I also ask myself: Does such an imposed exhibitionism have no consequences for the sexuality and the conception of intimacy of the individual? What effect does this transgression of the state border (ie the penetration of an individual of a state) towards the individual have in regards to the private (the penetration of a state into the personal of an individual), in regards to the identity of a woman (a man / a man)? Which effect will it have on her actions, her sexual life and accordingly, on her art?

 

As a feminist and advocate of open-mindedness, Alina has also done some textile works in Ukraine, which address the promiscuous, negated, hidden, overlooked nature of female sexuality. In the work "Diaries About Berlin", a woman turns from one sexual experience to another, each time more exciting, more unusual than the previous one. She does not always know the names of her lovers, she changes them several times a day, she also enjoys sex with women, gets involved in BDSM and sex in public places, she is erotomaniac, open-minded, enjoys her own objectification, or maybe she is just dreaming about it?

 

Keyword: Objectivation. I remember Hannah Wilke's famous work "So Help Me Hannah”. A photo series in which she is nude, in sexualized positions, often with her legs spread – quite provocatively at that time. Referring to this series, she said she wanted to "respect the objecthood of a body." Respect objecthood? Someone who is proficient in feminist issues knows that the word object is only used offendlingly in relation to women. An object is something that is not alive, something which has a material condition, but it does not have an actual will on their own, nor the ability to express it. The object as such is associated with the value in the capitalist world, be it symbolic or financial. It can be bought and owned. Hannah Wilke reverses that logic into another one: Object for her means "something that is looking, touching or that is capable of being seen, touched, or otherwise sensed". To her, it is pure existence; the possibility of being perceived, but not in an active, rather in a passive way. This I recall – passivity is not a negative thing per se. It is only becoming a negative thing in a patriarchal paradigm.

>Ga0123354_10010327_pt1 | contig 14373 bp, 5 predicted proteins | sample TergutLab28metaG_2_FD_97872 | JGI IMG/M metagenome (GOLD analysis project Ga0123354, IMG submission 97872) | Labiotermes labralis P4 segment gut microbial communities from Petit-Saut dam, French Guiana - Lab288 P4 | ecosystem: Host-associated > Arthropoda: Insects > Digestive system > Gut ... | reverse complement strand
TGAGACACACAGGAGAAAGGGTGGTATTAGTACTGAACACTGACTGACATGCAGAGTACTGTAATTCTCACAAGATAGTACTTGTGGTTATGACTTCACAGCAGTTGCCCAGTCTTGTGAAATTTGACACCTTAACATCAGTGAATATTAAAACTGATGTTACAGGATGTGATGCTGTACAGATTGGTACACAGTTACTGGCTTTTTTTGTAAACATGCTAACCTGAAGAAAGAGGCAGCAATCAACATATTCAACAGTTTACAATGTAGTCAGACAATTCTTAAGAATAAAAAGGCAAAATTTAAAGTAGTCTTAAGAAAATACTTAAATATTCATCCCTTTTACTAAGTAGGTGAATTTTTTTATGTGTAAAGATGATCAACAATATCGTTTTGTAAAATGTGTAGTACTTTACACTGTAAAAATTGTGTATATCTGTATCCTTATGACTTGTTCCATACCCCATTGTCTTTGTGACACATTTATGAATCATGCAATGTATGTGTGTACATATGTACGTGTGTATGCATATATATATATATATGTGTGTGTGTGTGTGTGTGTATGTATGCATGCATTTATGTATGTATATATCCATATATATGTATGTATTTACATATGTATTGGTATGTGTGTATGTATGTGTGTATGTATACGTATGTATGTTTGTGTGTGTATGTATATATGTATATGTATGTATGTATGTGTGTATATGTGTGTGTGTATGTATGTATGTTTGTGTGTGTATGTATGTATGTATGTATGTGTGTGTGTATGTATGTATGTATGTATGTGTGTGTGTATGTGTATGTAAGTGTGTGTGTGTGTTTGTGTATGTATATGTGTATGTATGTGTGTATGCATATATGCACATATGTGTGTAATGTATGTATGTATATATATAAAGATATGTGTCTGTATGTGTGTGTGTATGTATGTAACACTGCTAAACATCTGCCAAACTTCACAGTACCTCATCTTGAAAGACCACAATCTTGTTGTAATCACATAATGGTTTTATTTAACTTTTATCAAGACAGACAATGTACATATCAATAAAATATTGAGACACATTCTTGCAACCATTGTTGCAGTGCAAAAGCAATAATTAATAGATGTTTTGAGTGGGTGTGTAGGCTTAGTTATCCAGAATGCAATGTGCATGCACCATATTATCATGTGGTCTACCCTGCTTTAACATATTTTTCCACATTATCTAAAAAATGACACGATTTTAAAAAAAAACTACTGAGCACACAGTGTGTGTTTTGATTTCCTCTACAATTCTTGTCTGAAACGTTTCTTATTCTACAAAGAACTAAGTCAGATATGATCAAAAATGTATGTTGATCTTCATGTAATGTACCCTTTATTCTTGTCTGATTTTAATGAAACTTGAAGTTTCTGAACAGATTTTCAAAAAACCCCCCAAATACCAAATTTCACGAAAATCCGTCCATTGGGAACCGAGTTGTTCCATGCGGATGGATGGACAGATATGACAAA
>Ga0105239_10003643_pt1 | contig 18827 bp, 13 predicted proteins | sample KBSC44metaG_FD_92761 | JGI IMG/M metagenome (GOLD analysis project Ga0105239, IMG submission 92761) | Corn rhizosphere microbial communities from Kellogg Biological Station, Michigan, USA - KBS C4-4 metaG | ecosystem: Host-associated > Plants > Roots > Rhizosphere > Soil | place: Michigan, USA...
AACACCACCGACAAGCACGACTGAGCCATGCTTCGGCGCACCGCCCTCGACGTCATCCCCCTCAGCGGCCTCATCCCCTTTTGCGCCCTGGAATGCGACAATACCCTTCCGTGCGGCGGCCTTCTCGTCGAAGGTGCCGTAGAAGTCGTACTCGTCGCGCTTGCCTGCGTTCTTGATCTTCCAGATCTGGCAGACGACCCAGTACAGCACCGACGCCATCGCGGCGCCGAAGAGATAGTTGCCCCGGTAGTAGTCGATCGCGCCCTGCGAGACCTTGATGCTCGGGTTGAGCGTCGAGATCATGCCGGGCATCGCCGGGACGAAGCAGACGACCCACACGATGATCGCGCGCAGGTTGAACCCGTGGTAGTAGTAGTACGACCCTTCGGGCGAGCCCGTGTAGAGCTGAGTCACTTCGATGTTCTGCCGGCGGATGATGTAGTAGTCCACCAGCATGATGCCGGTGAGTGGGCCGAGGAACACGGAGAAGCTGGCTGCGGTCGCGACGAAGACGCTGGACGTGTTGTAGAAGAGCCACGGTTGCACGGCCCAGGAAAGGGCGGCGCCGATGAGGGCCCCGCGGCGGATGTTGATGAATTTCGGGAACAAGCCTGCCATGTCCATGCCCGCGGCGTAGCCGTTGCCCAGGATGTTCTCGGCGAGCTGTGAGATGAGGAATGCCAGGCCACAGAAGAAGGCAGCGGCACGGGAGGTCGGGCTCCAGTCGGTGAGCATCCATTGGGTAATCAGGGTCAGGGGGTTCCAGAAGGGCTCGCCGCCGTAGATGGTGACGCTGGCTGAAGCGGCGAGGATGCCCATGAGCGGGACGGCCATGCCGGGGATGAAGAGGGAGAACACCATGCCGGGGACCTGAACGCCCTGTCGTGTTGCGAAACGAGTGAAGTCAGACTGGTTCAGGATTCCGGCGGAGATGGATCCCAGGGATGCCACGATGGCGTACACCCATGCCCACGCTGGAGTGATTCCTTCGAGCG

Even in Zurich Alina has made some objects which she exhibits under the title Plug It, which he also uses for performances. The eyes of the randomly selected audience members in the performance must be blindfolded and the performers must be undressed as far as possible. They can not see each other, neither visually nor intellectually relate to each other. They can only smell, feel or touch each other - so that they become objects. The sexual connotations of the art objects of Alina become extensions of the bodies and are thus part of a game that overrides sexuality, as well as the concepts of passivity and activity. Everyone is there to be an object of the other. And if all of them are objects, then we finally are all human. I find it interesting on further consideration that Alina in this work is not only taking a stance towards her own sexuality, that she is also letting go of alter-egos, blurring a boundary here between an art object and a sex toy.